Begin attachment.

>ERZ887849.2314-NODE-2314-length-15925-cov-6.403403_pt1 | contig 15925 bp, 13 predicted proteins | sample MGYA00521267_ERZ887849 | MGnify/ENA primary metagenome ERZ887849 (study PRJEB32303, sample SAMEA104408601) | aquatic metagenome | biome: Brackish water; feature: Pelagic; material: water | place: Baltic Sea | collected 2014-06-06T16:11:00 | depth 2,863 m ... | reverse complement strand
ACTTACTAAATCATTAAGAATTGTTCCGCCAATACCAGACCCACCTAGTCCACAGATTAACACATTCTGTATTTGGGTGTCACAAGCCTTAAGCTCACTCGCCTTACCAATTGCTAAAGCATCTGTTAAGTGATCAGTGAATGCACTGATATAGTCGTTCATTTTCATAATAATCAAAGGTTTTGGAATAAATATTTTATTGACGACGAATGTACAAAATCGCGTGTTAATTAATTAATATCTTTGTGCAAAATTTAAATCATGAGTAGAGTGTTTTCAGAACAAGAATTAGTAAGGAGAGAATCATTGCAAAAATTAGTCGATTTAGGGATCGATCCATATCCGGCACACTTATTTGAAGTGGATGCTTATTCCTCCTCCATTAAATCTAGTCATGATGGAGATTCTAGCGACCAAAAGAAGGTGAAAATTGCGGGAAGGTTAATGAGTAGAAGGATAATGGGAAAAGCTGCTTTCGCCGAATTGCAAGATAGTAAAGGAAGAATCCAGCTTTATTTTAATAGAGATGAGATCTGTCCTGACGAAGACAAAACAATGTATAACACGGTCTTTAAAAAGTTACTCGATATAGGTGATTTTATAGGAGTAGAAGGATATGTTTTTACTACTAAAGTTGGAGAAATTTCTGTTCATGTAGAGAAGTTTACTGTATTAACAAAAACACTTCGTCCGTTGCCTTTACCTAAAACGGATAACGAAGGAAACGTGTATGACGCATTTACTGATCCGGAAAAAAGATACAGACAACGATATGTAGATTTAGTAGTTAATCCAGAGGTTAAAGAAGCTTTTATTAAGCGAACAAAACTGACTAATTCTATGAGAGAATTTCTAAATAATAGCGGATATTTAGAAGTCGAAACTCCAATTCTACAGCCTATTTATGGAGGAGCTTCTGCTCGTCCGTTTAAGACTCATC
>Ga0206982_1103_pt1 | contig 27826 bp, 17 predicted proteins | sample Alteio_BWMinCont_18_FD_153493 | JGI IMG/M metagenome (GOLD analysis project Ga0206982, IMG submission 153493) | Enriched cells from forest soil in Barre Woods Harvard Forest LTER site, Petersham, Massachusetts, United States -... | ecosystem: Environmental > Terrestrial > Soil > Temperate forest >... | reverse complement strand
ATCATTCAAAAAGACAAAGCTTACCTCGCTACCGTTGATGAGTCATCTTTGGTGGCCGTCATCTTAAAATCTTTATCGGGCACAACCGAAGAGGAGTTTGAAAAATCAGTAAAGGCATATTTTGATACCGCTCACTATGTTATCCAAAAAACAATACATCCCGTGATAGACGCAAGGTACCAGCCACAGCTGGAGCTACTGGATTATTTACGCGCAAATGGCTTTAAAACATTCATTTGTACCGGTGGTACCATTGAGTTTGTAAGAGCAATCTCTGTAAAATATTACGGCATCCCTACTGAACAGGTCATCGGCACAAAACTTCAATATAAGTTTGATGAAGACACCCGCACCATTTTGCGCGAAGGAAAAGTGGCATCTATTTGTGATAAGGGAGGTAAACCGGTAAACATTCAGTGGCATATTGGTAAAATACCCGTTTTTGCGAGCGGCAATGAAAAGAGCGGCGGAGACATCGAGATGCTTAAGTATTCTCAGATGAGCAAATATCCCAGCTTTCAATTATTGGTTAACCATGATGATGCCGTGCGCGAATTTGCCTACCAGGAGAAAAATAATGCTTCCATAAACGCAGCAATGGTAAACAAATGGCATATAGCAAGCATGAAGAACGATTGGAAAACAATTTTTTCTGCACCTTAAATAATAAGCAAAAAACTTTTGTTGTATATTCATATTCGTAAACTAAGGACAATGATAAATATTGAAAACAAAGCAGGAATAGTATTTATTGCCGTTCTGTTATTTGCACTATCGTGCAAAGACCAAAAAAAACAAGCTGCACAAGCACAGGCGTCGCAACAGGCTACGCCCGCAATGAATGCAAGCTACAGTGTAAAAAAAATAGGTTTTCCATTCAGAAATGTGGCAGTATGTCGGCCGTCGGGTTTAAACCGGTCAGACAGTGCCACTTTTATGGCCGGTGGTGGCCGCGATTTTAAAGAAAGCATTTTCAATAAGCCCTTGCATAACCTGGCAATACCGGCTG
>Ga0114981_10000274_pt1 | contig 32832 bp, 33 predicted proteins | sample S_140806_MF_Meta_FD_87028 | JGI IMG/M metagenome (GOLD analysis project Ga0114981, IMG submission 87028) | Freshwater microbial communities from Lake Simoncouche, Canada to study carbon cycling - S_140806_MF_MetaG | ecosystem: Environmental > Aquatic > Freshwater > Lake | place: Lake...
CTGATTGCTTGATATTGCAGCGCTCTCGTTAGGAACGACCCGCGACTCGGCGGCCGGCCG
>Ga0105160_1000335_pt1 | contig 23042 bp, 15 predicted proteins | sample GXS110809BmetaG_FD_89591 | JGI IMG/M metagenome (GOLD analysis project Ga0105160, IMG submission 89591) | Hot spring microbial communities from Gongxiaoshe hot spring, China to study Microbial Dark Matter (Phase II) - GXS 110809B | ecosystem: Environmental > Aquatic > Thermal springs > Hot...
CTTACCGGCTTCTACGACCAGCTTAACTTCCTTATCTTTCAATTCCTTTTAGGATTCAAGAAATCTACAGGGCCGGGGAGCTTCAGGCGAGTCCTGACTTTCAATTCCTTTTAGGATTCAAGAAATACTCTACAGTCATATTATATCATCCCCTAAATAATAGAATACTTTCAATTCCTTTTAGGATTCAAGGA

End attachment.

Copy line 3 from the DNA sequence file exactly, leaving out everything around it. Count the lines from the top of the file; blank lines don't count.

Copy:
>Ga0206982_1103_pt1 | contig 27826 bp, 17 predicted proteins | sample Alteio_BWMinCont_18_FD_153493 | JGI IMG/M metagenome (GOLD analysis project Ga0206982, IMG submission 153493) | Enriched cells from forest soil in Barre Woods Harvard Forest LTER site, Petersham, Massachusetts, United States -... | ecosystem: Environmental > Terrestrial > Soil > Temperate forest >... | reverse complement strand